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I'm creating an ECS (Elastic Container Service) service on AWS. For that service, I need to supply an application load balancer. The default role for it is the following: AWSServiceRoleForECS. When I look at the policy for that role, then under Route 53, I see ChangeResourceRecordSets, which allows you to change the DNS records.

Questions:

1) Should I be worried that my application load balancer has the ability to change DNS records? Is there any way for a malicious developer inside my company to exploit this? Because for example, if your ec2 permissions are too loose, and you give a developer with otherwise limited permissions ssh access to your instance, then he can use the loose permissions of the ec2 instance to wreak havoc.

2) If there's no way to exploit loose permissions in ELB, then why have them at all? Or in other words, why would giving it admin privileges, for example, be a bad idea?

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There are several roles involved in the ECS service, the one you are asking about AWSServiceRoleForECS is a specific type of IAM Role called a Service-Linked Role: https://docs.aws.amazon.com/IAM/latest/UserGuide/using-service-linked-roles.html

This type of Role allows AWS services to make changes to your account on your behalf. (By default AWS do not have permissions to make any changes to your account) To use some of their services you need to grant them permissions e.g. to modify loadbalancers to add your container services.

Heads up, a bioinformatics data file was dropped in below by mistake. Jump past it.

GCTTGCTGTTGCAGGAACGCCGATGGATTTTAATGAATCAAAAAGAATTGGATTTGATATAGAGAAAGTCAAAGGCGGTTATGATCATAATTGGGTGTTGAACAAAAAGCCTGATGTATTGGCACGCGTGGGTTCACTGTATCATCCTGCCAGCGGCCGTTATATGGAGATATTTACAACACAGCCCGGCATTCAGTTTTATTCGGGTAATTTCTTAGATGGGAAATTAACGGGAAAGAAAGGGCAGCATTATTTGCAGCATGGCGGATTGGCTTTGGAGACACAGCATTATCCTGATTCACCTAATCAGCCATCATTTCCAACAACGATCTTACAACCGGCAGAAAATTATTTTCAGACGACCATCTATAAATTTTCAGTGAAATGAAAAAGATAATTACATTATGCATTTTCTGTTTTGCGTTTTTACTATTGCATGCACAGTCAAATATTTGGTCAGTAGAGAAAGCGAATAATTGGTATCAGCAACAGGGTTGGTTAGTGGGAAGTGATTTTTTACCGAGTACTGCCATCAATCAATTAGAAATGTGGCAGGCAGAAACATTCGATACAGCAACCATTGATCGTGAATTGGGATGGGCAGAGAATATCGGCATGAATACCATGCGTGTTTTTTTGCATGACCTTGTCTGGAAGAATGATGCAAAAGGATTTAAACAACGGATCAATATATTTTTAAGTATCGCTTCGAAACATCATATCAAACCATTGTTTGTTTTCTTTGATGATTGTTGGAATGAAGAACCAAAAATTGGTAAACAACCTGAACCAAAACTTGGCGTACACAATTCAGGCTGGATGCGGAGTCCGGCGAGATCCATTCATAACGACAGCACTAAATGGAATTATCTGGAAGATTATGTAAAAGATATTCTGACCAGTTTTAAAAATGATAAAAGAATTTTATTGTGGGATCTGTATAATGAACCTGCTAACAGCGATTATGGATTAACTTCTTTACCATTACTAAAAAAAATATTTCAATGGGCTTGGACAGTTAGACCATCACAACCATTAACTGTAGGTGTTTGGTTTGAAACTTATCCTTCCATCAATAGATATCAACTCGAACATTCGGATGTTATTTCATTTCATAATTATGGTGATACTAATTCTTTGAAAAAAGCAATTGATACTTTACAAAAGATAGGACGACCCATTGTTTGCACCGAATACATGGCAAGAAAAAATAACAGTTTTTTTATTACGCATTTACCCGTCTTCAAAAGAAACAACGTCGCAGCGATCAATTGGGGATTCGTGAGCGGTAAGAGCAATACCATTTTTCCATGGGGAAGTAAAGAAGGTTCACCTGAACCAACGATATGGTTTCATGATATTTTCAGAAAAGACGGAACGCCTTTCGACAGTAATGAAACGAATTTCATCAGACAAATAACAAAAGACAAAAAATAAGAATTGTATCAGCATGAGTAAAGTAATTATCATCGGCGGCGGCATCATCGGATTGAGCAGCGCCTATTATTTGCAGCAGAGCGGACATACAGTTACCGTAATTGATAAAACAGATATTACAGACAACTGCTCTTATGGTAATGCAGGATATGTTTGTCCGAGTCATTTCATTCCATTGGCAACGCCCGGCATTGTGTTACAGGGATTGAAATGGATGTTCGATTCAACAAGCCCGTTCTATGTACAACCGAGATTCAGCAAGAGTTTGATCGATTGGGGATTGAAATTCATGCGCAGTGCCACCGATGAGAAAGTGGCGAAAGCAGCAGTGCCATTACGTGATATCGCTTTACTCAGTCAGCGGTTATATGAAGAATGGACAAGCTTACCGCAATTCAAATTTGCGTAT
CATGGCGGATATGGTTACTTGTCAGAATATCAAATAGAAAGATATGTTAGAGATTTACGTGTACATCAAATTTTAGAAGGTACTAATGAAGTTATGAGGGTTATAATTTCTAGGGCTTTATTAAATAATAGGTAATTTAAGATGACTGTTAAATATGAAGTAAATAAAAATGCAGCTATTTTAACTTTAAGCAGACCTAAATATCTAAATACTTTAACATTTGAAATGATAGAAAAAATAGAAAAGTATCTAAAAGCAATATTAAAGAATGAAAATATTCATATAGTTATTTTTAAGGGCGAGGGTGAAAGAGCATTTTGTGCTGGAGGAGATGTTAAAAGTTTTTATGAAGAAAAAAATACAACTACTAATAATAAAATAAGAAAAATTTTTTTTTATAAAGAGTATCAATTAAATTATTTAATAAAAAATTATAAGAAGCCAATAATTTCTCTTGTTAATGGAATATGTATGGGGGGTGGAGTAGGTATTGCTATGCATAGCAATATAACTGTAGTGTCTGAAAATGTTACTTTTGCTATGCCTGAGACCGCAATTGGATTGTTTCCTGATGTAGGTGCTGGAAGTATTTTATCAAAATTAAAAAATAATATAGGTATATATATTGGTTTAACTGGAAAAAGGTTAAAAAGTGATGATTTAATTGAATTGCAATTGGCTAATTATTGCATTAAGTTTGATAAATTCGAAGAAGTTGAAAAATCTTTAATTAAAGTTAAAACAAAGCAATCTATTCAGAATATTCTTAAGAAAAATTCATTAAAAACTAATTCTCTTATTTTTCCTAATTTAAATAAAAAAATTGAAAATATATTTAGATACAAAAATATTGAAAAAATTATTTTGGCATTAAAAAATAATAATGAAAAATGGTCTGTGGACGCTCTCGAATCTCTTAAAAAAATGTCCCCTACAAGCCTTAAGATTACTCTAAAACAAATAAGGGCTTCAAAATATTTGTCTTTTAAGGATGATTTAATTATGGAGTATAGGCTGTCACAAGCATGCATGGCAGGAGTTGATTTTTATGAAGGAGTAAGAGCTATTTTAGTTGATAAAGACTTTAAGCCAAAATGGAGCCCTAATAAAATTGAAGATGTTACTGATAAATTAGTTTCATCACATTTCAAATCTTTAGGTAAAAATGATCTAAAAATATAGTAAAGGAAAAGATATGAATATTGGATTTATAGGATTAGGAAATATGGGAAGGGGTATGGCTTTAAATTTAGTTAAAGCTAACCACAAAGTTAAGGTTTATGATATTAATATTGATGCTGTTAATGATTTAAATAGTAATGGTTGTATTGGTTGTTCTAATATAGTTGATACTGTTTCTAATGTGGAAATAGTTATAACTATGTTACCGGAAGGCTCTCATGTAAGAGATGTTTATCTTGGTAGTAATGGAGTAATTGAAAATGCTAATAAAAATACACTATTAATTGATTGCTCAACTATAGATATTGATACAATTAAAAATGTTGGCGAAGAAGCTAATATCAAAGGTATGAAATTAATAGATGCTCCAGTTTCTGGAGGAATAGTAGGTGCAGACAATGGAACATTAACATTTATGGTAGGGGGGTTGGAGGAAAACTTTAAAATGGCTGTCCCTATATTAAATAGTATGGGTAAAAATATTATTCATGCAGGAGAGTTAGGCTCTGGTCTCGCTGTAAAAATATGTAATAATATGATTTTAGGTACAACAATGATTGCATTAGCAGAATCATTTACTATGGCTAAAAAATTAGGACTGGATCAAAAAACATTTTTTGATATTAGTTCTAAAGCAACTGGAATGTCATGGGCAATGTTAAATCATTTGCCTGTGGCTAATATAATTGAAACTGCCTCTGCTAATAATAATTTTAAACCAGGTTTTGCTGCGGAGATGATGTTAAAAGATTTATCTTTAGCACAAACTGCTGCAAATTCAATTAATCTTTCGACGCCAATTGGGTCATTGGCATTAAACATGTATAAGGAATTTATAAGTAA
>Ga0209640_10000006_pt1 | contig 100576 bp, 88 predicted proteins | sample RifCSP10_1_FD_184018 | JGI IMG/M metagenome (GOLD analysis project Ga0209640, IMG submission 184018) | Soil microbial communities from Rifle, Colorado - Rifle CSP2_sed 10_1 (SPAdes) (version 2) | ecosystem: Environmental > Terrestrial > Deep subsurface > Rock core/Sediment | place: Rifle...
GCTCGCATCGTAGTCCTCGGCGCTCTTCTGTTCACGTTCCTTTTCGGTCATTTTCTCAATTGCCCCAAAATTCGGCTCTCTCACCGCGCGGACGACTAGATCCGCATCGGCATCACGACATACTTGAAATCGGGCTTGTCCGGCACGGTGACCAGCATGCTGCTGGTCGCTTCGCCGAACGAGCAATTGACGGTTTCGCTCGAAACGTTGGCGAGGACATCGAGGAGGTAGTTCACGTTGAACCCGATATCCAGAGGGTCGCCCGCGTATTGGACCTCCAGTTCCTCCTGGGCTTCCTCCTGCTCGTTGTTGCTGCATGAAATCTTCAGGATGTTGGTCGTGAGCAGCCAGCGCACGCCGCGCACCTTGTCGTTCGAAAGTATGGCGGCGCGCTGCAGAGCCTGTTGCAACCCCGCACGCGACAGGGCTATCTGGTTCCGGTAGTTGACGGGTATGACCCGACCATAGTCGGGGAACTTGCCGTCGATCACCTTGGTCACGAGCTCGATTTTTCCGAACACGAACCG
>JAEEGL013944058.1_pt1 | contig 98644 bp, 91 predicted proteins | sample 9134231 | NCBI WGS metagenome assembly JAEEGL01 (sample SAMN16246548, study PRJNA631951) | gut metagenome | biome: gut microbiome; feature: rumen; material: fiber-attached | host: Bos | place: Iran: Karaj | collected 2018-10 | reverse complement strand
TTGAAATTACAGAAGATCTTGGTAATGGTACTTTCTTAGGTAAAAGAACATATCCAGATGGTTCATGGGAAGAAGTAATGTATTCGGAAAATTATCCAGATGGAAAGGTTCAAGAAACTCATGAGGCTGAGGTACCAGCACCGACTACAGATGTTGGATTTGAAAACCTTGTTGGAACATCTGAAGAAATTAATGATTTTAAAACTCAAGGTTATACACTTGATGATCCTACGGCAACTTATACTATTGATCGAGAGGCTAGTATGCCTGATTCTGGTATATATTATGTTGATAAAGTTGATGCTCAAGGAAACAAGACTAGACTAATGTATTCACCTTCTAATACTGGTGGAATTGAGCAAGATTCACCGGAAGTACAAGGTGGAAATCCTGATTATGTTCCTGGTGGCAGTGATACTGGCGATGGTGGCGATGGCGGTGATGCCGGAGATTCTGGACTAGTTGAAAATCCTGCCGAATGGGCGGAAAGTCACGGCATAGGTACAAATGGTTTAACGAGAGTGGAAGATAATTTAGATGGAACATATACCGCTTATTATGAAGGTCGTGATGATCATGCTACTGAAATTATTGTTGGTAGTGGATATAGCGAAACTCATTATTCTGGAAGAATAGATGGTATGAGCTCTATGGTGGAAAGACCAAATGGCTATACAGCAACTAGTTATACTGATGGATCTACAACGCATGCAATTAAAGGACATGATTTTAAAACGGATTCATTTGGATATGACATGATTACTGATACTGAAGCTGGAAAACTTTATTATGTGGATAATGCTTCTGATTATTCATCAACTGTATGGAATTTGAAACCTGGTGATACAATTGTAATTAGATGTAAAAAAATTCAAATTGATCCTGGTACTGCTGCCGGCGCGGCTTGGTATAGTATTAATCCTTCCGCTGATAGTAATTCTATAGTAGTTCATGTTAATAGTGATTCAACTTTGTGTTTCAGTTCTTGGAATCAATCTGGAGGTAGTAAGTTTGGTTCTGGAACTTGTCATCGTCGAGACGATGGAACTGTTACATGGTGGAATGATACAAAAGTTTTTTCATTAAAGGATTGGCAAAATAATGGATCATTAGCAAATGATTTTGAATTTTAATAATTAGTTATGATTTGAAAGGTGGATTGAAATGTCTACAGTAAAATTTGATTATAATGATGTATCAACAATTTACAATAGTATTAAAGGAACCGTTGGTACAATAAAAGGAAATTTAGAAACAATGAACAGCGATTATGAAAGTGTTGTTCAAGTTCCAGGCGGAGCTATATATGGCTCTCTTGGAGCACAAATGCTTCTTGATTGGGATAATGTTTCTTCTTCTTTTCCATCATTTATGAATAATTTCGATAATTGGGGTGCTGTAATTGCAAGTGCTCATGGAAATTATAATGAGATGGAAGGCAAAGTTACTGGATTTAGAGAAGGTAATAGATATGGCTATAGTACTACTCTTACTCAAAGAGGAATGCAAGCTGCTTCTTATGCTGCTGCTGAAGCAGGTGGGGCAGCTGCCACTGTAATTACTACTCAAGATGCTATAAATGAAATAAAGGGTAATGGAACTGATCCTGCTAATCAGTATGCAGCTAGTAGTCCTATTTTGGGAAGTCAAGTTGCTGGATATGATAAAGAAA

The key portion of the role in this case is the "Trust Relationship" which defines who is allowed to assume the role. In the case of AWSServiceRoleForECS the only trusted entity is ecs.amazonaws.com. This means that only the ECS service can access the permissions granted by the role. While this does have some risk, if you cannot trust the ECS service to make changes on your behalf then it is arguable that you should not be using such a managed service in the first place.

To answer your questions directly:

1) Your ALB does not have any permissions, this role is granted to ECS to allow it to manage ALBs for you. The only exploit that somebody within your organisation could do is via valid ECS operations that require ECS to make changes. Its unlikely there are any useful avenues here that are a worry. But you should be practising minimal permissions on ECS and all other services for your users.

2) Amazon manage the policies on service linked roles to give themselves enough permissions to do what they need, if new features were added they would update the policy. They could give all of their services admin permissions but this would be lazy and unnecessary and increase the risks in the event of both accidents (bugs) and compromises.

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